Movie Review: Railsing Helen

By Natalie Johnson
Movie Magazine International
I would really, really like to see Kate Hudson playing someone different. Because in "Raising Helen" she plays the same person as in her last few movies (including "How to Lose A Guy In Ten Days"), which were all unbelievably mediocre. "Raising Helen," is a renter for when you are really bored of watching "Friends" reruns. This movie is saccharine sweet; you feel like you being manipulated into liking it. It doesnít work.

"Raising Helen" is about Helen Harris, an assistant to the owner of a modelling agency who is living in the fast lane until her sister dies in a tragic accident. The sister inexplicably leaves her three children (One pouty teen, Audrey, and two pouty pre-teens, Henry and Sara) to the clueless Helen - a mystery since their other sister Jenny (Joan Cusak) is a super mom. After Helen loses her job because Sara, the youngest child, hops onto the modelsí runway, causing chaos, they move to an apartment in Queens, go to a Lutheran school (which provides one of the funniest scenes in the movie), and eventually have life pretty figured out. When something falls apart (as it always does), and things go wrong, the children move to their Aunt Jennyís house. Aunt Helen makes things right by learning tough love, and the kids move back to her and they live happily ever after.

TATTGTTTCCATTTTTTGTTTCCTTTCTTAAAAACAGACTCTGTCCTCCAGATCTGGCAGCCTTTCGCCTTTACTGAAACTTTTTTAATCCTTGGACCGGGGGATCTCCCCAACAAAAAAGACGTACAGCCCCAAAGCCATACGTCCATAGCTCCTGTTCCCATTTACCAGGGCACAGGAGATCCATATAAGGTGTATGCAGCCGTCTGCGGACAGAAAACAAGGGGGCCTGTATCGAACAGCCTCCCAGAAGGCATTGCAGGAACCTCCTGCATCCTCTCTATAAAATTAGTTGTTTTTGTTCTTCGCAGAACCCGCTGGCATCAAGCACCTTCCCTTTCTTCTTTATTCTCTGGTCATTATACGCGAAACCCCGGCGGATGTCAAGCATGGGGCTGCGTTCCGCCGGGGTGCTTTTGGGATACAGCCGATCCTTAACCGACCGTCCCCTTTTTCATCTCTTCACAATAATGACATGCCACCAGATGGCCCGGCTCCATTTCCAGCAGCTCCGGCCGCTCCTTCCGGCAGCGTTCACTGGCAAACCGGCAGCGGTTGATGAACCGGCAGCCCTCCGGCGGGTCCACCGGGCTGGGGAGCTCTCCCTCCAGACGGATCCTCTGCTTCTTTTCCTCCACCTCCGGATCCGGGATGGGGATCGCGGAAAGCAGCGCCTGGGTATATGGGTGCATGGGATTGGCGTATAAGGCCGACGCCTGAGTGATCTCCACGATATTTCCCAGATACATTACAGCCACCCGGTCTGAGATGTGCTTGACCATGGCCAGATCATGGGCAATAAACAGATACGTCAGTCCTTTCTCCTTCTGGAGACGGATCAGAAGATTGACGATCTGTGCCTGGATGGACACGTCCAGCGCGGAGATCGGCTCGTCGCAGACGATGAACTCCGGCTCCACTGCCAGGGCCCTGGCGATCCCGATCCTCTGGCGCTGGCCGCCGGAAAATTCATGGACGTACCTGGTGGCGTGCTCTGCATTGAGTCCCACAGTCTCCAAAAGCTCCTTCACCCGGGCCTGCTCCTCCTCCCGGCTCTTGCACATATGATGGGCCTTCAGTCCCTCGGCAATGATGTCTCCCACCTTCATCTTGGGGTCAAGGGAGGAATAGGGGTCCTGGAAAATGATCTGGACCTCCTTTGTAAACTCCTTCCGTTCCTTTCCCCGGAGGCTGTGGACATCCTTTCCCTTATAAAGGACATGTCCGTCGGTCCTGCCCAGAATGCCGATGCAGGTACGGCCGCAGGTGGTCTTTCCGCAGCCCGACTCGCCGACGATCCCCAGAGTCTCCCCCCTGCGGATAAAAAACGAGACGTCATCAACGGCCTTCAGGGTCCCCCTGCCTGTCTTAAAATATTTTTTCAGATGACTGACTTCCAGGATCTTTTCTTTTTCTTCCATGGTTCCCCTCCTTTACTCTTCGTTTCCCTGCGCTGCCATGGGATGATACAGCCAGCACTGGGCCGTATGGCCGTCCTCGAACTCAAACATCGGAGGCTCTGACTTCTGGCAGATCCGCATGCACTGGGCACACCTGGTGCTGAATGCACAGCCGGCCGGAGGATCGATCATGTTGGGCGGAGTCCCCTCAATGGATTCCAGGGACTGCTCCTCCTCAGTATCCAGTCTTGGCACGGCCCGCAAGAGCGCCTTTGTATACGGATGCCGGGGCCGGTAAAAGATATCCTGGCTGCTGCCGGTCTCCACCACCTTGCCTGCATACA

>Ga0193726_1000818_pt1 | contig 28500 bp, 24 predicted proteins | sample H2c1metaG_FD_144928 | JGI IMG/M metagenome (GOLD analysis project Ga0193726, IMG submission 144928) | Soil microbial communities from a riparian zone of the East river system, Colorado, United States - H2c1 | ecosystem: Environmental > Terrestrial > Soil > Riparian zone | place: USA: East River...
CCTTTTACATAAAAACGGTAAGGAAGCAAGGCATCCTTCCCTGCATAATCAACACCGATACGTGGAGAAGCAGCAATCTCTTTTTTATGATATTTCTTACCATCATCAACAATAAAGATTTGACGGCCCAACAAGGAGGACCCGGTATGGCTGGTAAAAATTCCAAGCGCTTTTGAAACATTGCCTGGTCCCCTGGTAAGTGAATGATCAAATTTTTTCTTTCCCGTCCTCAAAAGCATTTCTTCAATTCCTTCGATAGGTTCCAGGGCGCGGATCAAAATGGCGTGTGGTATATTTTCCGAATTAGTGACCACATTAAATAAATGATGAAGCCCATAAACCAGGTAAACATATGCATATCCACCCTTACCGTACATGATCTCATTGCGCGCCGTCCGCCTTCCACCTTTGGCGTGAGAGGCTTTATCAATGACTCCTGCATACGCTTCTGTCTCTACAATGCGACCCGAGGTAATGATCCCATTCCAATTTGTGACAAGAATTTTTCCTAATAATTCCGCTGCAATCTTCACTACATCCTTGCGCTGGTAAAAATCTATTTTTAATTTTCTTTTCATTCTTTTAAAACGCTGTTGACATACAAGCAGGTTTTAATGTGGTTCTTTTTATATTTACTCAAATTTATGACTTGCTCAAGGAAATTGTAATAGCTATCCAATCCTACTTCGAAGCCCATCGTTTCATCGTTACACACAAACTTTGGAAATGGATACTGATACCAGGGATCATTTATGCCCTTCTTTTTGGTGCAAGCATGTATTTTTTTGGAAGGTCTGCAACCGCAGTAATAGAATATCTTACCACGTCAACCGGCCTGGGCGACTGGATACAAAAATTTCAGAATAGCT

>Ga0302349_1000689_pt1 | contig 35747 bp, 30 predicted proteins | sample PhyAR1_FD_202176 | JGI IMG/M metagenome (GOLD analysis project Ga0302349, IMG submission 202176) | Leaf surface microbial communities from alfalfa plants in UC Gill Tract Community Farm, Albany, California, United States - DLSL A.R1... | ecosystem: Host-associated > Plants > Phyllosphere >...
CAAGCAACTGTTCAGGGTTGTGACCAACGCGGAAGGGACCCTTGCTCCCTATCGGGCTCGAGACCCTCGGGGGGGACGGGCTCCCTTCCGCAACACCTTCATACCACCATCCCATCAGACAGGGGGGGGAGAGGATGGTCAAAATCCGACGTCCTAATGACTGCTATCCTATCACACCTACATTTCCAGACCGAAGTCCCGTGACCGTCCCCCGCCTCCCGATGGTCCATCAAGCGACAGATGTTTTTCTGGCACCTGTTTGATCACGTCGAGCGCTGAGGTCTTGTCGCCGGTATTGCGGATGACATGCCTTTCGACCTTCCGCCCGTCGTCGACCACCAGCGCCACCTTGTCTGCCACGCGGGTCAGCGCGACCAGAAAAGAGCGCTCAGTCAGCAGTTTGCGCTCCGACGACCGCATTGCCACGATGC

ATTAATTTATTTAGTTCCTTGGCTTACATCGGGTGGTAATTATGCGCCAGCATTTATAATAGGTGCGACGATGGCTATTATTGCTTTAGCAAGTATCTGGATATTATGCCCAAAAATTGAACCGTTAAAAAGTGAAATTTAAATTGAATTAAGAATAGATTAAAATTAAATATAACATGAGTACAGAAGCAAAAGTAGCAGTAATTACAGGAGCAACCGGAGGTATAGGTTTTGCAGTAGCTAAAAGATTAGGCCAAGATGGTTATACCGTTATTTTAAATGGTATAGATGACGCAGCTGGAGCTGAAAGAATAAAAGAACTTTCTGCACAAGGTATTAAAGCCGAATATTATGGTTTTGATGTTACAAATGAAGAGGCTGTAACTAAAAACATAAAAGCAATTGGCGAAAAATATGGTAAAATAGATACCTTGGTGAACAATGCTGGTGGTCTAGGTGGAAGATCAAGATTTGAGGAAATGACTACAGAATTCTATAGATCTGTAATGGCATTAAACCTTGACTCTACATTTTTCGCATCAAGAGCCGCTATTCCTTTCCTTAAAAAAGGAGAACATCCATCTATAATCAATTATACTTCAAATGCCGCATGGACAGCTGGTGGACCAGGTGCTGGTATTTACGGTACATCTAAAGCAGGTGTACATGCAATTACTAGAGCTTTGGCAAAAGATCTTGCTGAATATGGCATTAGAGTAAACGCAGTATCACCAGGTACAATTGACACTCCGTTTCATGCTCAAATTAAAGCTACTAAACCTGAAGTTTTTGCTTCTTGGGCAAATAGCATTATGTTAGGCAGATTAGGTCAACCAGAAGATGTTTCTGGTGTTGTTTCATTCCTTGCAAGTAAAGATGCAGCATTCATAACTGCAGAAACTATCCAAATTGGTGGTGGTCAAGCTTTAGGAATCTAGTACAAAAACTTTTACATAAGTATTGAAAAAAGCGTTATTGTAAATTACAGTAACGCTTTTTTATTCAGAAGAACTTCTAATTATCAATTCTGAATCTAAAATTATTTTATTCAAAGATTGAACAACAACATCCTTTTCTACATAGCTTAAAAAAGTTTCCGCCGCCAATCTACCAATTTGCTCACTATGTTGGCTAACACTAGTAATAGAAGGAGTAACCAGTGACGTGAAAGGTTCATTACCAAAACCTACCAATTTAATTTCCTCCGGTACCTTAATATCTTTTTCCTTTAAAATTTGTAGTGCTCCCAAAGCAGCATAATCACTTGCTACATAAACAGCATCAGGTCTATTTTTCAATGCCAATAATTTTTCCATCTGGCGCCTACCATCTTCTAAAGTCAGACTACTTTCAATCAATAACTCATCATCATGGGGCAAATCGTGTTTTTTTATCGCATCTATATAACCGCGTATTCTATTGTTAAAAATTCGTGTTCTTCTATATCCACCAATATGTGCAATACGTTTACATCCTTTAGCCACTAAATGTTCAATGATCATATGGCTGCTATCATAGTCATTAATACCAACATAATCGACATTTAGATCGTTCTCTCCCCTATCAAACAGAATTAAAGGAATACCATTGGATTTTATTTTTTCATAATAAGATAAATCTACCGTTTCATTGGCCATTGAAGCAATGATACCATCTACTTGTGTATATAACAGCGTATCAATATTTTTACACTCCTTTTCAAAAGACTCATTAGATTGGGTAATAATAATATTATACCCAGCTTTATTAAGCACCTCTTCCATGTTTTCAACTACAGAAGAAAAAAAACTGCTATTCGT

Now, there are a few things wrong with this movie. Why in the world would Helenís sister choose the irresponsible Helen to look after her three kids, instead of the super-responsible super-mom Jenny? They make a big deal of the reason, but itís sort of weak.

The acting is suitable, I guess, with John Corbett as the pastor who asks Helen out. The kids provide good performances. Sara is cute, Henry is a wiseacre, and Audrey is adolescent and grumpy. Kate Hudson seems to be waiting for a funny line, but she pulls it off as best she can. Who really saves the show is Joan Cusak, as Super-mom Jenny, whose character is hilarious with lines (to Audreyís slouchy boyfriend) like "Iím sure you arenít a bad person, but this behaviour is very, very bad.")

This movie is kind of annoyingly sweet, but pretty funny at times. Except for Joan Cusak's performance, youíll never remember this movie once you walk out of the theatre; itís an entertaining, forgettable, film.

This is Natalie Johnson for "Movie Magazine."

More Information:
Railsing Helen
Rated PG-13, 119 minutes, USA